In ‘On the Status of cunnen in Middle English’, Magdalena Tomaszewska pursues what Visser called the ‘extremely subtle process’ by which Old English ‘cunnan’ ceased to be a lexical verb and became a modal. Her study, focussed on the Middle English period and based on the Innsbruck Corpus, shows that the verb developed properties more often seen in lexical verbs, like a present participle, even as it developed others more typical of modals.

Xavier Dekeyser’s brief contribution, ‘OE weorþan and Related Process Copulas: Demise and Rise’, concerns the history of process copulas in English. Old English used primarily ‘weorþan’, but in Middle English, ‘becuman’, used rarely as a copula before the Conquest, was increasingly frequent, and was joined by ‘grow’, and this competition, as well as the morphonological variation in the paradigm of ‘weorþan’, caused its obsolesence by around 1500. ‘Get’, Dekeyser shows, was an early modern innovation.

In ‘On Two Types of Double Object Construction in Old English and Old Icelandic’, Yana Chankova examines the syntax of double object constructions in Old English and Old Icelandic, drawing on evidence from the York-Toronto-Helsinki Parsed Corpus of Old English Prose and the corpus of Íslendinga Sögur assembled at the University of Iceland. Noting that, after a ditransitive verb, Old English typically placed the indirect object before the direct object (for instance, ‘ic forgeaf þe ðone sceat’, “I returned the money to you”), Chankova suggests explaining sentences where the direct object precedes the indirect object as examples of optional scrambling, motivated by semantic and pragmatic considerations, like end focus. There follows a detailed generativist analysis of these structures.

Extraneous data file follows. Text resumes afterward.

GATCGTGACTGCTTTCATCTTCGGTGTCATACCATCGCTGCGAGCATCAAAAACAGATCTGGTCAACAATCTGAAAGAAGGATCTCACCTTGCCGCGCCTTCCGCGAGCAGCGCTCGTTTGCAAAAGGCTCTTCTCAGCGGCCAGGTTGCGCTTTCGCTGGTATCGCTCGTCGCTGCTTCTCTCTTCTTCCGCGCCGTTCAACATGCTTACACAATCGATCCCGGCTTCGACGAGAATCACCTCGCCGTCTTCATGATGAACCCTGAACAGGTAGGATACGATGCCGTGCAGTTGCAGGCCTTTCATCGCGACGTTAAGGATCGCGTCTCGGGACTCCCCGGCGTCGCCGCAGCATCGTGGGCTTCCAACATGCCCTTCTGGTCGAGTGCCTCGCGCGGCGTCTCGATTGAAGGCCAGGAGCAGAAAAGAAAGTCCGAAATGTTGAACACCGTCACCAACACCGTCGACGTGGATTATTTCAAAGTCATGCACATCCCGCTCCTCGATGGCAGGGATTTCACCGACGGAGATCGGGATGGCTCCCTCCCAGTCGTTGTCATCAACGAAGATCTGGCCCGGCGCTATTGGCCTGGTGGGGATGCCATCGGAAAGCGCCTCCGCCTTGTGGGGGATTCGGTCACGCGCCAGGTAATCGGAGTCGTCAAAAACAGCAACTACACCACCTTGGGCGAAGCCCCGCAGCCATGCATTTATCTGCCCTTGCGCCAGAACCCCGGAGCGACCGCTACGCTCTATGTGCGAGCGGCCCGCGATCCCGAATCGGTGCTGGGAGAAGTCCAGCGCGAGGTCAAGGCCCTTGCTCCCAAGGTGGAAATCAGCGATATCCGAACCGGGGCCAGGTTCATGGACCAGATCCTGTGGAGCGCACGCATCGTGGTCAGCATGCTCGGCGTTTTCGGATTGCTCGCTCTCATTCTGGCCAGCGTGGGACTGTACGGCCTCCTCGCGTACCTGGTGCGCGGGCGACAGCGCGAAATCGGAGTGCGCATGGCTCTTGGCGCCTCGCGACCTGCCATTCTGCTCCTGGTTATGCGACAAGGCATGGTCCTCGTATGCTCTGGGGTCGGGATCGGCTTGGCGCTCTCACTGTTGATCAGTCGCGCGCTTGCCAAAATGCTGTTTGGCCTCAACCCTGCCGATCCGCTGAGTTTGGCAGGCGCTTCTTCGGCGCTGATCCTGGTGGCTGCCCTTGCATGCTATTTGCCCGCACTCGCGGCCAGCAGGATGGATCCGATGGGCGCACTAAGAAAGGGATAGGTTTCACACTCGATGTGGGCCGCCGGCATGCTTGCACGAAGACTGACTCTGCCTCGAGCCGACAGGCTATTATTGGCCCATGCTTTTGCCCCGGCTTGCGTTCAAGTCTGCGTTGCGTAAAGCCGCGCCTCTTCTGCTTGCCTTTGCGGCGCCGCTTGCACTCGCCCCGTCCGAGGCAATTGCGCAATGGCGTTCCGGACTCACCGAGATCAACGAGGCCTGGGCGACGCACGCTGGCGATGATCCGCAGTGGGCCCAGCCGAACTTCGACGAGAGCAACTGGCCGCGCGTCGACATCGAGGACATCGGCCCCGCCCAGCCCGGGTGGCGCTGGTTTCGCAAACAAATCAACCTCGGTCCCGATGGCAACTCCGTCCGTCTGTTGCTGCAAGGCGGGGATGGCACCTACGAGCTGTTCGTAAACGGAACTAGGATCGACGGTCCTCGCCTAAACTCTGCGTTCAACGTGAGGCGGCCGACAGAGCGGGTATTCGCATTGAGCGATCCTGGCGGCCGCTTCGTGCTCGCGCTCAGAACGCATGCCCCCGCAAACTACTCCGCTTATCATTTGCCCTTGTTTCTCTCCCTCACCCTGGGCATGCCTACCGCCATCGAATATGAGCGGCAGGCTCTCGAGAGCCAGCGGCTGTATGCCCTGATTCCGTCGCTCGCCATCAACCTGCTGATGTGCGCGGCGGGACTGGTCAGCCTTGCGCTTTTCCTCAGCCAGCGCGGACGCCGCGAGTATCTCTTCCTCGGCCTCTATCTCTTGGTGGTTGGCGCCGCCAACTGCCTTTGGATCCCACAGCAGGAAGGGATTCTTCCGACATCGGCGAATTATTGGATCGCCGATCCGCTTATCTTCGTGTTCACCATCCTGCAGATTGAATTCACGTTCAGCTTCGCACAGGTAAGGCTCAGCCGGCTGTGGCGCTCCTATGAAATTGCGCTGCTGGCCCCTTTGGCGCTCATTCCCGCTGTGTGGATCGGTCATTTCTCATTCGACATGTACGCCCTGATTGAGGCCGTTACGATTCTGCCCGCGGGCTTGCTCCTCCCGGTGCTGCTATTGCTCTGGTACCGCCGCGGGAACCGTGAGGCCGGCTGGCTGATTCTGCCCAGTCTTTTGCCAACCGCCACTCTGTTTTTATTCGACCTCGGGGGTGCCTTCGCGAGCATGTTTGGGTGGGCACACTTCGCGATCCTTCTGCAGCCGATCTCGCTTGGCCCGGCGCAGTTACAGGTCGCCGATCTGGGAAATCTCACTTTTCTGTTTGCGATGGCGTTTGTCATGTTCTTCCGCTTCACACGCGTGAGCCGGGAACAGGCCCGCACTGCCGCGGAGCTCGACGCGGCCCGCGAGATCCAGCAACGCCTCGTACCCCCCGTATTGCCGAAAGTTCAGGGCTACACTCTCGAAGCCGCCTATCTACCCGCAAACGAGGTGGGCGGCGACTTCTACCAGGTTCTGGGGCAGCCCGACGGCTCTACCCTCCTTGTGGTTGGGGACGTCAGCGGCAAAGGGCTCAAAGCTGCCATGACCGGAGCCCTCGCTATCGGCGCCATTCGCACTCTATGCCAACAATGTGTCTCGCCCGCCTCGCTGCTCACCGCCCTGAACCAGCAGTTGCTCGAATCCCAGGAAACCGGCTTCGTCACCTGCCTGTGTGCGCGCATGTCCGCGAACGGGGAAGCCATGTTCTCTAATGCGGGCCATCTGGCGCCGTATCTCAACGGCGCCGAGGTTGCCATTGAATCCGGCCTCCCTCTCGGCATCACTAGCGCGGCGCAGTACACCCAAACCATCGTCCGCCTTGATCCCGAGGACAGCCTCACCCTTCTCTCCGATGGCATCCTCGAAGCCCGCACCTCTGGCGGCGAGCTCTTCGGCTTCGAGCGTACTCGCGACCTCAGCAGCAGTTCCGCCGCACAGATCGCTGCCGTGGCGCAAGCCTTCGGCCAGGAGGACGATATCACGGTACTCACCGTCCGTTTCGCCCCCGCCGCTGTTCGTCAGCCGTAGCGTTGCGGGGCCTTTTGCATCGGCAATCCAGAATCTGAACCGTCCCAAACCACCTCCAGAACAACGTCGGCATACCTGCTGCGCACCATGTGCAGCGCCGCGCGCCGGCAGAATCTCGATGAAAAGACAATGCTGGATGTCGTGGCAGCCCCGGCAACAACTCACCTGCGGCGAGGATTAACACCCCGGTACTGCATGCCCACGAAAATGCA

Three Old English constructions following the perception verbs hear and see are examined in Brian Lowrey’s paper, ‘Subjectless Infinitival Perception Reports in Old English’: VOSI (e. g. ‘ic gehyrde hine … lofian’, “I heard him praise”), where the subject of infinitive is the object of the perception verb), V+I (e. g. ‘þonne ðu gehyrst þone Fæder nemnan’, “when you hear the father named”), where the subject of the infinitive is unexpressed, and V+I with participal complement (e. g. ‘heo gesegon þa getimbru healice areht’, “they saw the buildings raised high”). Using what he describes as ‘a random series of OE prose … and poetry’, Lowrey shows that V+I is rarer than VOSI in Old English and that, in contrast to V+I with participial complement, it is almost exclusively used to indicate direct sensory perception of an event. He also offers cogent reasons for reconsidering Bruce Mitchell’s implication that V+I is merely VOSI with the ellipsis of the object.